The Science Delusion: Freeing the Spirit of Enquiry

Rupert Sheldrake

The Science Delusion: Freeing the Spirit of Enquiry

The science delusion is the belief that science already understands the nature of reality. The fundamental questions are answered, leaving only the details to be filled in. In this book, Dr Rupert Sheldrake, one of the world's most innovative scientists, shows that science is being constricted by assumptions that have hardened into dogmas. The 'scientific worldview' has become a belief system. All reality is material or physical. The world is a machine, made up of dead matter. Nature is purposeless. Consciousness is nothing but the physical activity of the brain. Free will is an illusion. God exists only as an idea in human minds, imprisoned within our skulls. Sheldrake examines these dogmas scientifically, and argues that science would be better off without them: freer, more interesting, and more fun. 3.6 out of 5 based on 4 reviews
The Science Delusion: Freeing the Spirit of Enquiry

Omniscore:

Classification Non-fiction
Genre Science & Nature
Format Hardback
Pages 400
RRP £19.99
Date of Publication January 2012
ISBN 978-1444727920
Publisher Coronet
 

The science delusion is the belief that science already understands the nature of reality. The fundamental questions are answered, leaving only the details to be filled in. In this book, Dr Rupert Sheldrake, one of the world's most innovative scientists, shows that science is being constricted by assumptions that have hardened into dogmas. The 'scientific worldview' has become a belief system. All reality is material or physical. The world is a machine, made up of dead matter. Nature is purposeless. Consciousness is nothing but the physical activity of the brain. Free will is an illusion. God exists only as an idea in human minds, imprisoned within our skulls. Sheldrake examines these dogmas scientifically, and argues that science would be better off without them: freer, more interesting, and more fun.

Reviews

The Independent

Colin Tudge

In The Science Delusion, Rupert Sheldrake drags ten of the most powerful dogmas out of the basement and into the light of day; and does science, humanity and the world a large, a considerable favour ... If Rupert Sheldrake was simply a commentator, sniping from a distance, his arguments might be swept aside. But he is a scientist himself, through and through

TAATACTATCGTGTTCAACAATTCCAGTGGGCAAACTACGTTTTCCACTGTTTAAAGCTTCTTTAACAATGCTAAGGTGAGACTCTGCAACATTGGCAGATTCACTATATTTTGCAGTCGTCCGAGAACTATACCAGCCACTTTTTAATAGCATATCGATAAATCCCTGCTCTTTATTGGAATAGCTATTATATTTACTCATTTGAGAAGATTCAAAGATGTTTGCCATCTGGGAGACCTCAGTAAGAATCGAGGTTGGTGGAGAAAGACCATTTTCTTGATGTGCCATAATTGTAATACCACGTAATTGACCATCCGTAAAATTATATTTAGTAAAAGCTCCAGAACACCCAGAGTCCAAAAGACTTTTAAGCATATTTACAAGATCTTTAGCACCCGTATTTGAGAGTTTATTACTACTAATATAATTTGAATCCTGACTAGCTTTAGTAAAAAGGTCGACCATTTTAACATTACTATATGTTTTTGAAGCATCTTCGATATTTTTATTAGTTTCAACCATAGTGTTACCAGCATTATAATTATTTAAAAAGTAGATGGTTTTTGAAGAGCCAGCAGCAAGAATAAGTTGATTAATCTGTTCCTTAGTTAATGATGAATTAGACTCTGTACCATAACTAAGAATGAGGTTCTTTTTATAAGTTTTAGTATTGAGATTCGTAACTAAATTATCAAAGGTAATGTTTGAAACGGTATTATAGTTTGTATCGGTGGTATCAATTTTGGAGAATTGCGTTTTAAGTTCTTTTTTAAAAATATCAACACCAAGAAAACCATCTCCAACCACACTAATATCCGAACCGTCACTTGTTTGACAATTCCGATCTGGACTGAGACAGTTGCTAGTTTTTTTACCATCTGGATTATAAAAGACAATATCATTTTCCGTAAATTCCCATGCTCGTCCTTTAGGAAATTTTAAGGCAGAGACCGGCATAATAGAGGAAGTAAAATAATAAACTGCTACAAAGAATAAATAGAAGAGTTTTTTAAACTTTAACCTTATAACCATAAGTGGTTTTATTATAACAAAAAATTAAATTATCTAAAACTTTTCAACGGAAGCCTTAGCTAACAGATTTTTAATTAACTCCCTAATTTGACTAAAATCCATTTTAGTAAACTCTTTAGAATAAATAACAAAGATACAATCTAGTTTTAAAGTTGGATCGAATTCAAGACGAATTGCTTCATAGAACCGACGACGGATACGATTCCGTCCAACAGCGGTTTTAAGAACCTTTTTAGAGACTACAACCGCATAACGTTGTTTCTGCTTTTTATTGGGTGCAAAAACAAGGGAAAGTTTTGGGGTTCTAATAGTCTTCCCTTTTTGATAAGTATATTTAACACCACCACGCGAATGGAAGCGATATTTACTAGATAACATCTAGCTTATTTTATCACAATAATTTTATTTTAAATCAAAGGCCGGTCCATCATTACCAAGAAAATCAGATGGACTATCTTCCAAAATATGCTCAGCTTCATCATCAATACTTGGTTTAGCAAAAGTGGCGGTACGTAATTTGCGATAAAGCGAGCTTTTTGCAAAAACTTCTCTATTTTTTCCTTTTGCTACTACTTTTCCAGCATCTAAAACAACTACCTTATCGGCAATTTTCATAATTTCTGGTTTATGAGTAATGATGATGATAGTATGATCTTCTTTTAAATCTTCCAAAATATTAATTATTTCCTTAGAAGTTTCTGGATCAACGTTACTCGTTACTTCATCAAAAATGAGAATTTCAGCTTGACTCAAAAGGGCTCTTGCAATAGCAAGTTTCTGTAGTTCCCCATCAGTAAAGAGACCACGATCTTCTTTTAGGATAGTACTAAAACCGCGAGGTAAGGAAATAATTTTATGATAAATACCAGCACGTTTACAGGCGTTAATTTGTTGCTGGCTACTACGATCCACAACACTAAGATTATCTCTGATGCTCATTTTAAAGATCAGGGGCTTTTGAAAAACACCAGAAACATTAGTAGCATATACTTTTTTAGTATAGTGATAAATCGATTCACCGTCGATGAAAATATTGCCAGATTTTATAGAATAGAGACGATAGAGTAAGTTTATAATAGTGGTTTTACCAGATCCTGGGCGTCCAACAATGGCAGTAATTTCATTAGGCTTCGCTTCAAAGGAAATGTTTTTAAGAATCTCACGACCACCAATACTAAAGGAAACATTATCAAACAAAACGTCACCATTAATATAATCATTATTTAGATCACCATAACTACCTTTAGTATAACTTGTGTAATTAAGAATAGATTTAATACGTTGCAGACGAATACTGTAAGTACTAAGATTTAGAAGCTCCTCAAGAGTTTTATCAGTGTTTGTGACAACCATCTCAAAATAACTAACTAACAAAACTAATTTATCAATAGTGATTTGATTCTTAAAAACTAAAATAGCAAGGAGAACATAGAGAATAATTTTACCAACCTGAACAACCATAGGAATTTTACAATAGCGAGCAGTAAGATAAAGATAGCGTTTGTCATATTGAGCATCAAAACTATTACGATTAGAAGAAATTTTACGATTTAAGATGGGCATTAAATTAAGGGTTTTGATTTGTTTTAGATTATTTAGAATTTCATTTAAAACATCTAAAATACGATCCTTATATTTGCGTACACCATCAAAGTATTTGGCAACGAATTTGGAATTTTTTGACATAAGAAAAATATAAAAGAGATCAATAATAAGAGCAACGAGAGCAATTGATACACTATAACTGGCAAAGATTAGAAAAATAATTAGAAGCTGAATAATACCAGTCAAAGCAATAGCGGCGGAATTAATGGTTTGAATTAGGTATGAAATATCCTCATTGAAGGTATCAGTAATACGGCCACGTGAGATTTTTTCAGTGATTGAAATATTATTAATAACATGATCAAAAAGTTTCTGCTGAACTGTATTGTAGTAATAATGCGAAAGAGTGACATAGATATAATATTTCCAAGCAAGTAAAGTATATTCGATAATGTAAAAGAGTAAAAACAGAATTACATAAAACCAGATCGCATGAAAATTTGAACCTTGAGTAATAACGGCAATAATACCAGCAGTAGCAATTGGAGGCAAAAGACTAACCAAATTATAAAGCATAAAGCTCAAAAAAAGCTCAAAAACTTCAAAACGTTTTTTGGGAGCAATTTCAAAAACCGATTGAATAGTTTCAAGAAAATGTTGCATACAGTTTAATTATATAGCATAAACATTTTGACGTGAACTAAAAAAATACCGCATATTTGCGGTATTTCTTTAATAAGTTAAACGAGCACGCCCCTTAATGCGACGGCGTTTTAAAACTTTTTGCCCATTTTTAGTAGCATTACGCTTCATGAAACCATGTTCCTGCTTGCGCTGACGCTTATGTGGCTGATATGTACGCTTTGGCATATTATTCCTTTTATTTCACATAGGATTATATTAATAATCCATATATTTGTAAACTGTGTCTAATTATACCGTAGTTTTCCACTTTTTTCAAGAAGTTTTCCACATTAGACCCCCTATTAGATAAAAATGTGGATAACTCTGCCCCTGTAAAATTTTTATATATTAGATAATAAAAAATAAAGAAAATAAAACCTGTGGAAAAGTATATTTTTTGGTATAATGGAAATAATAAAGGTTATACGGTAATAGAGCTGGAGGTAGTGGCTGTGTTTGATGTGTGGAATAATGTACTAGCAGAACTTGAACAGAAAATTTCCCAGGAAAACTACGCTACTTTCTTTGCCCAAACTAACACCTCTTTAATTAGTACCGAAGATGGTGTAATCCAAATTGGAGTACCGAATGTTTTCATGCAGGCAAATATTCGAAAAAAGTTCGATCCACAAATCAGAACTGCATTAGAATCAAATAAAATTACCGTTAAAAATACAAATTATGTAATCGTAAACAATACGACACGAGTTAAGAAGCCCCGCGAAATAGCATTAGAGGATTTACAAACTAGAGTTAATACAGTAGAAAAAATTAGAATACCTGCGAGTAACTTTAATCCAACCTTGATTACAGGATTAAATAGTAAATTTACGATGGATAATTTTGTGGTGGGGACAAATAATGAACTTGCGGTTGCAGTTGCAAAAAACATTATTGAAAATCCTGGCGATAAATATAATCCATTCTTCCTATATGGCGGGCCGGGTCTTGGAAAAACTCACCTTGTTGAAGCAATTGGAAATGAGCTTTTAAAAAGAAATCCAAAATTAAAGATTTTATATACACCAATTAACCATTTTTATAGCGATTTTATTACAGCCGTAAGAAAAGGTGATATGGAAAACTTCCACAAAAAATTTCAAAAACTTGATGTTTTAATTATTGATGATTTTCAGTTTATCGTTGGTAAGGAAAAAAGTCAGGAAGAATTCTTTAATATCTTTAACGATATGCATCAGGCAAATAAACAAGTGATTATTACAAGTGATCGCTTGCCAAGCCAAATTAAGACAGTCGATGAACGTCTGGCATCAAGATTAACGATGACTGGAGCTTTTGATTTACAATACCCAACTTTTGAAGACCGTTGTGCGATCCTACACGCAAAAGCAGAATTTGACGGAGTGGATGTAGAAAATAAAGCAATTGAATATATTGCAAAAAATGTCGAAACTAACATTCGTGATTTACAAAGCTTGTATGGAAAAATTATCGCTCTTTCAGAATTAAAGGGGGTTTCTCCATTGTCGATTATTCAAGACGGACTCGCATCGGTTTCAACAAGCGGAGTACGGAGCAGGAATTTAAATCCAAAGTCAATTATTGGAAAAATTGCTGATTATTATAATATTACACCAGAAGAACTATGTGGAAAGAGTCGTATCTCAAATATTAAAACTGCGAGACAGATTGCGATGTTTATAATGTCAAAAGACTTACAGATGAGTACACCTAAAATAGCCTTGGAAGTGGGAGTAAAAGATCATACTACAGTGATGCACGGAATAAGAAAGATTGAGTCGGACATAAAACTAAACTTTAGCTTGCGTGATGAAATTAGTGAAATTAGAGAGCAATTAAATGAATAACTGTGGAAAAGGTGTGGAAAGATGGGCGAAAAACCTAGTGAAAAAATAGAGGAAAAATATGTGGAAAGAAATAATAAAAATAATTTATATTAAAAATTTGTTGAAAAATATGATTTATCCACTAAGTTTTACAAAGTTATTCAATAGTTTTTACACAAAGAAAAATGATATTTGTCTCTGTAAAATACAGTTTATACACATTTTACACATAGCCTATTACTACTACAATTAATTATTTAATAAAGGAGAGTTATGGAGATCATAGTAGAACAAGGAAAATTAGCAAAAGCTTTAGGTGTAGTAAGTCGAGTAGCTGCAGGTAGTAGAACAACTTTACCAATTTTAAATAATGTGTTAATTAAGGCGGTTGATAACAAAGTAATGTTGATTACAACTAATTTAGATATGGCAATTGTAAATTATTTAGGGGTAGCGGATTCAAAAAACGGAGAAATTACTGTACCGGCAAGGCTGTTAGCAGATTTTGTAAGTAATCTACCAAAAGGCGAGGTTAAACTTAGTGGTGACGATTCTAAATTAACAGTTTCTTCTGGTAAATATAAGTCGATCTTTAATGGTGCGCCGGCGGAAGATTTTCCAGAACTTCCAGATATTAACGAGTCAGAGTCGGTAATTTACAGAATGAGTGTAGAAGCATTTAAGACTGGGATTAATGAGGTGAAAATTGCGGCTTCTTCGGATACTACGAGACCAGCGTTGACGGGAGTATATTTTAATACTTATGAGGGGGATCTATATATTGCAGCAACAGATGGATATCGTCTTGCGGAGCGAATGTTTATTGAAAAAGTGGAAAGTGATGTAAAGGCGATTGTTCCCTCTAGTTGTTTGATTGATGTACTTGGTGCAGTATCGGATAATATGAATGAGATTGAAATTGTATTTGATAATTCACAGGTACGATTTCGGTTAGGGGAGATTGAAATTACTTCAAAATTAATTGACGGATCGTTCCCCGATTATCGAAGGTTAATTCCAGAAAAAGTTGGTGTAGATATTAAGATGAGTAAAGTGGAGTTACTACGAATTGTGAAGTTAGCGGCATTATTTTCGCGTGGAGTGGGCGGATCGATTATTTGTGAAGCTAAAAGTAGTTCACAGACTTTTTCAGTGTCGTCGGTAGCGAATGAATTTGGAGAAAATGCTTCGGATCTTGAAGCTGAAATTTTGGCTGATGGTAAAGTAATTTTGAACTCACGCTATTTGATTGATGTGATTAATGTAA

06/01/2012

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The Scotsman

Michael Kerrigan

As a critique of conventional approaches, overly categorical and insufficiently self-questioning, The Science Delusion scores a fair few hits. Less immediately convincing (though in many ways more interesting) is Sheldrake’s vision of where science should be venturing: is the universe alive — a living consciousness? How — if at all — does meditation work? Can acquired characteristics be inherited? Is it possible for our minds to transcend our brains? Such things, he claims, can be scientifically tested.

21/01/2012

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The Spectator

James Le Fanu

[Sheldrake] interrogates each [core belief] in turn by reformulating it, in the spirit of radical scepticism, as a question. Are the laws of nature fixed? Is biological inheritance material? Are minds confined to brains? This Socratic method of inquiry proves surprisingly illuminating ... Regrettably Sheldrake does not confine himself to asking these searching questions but periodically interpolates his own favoured theory of interconnections between the physical and living world, known as morphic resonance. Still, those who read selectively, perhaps humming their way through the relevant passages, will find this a seriously mind-expanding book.

14/01/2012

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The Financial Times

Crispin Tickell

Whether or not the theory of morphic resonance can provide a framework for answers, Sheldrake raises questions that are useful in themselves. The hostility with which his ideas have been received in some quarters may itself be a recommendation. Whatever else, he cannot be dismissed as a nutcase. Certainly we need to accept the limitations of much current dogma and keep our minds as open as we reasonably can. Sheldrake may help us to do so through this well-written, challenging and always interesting book.

06/01/2012

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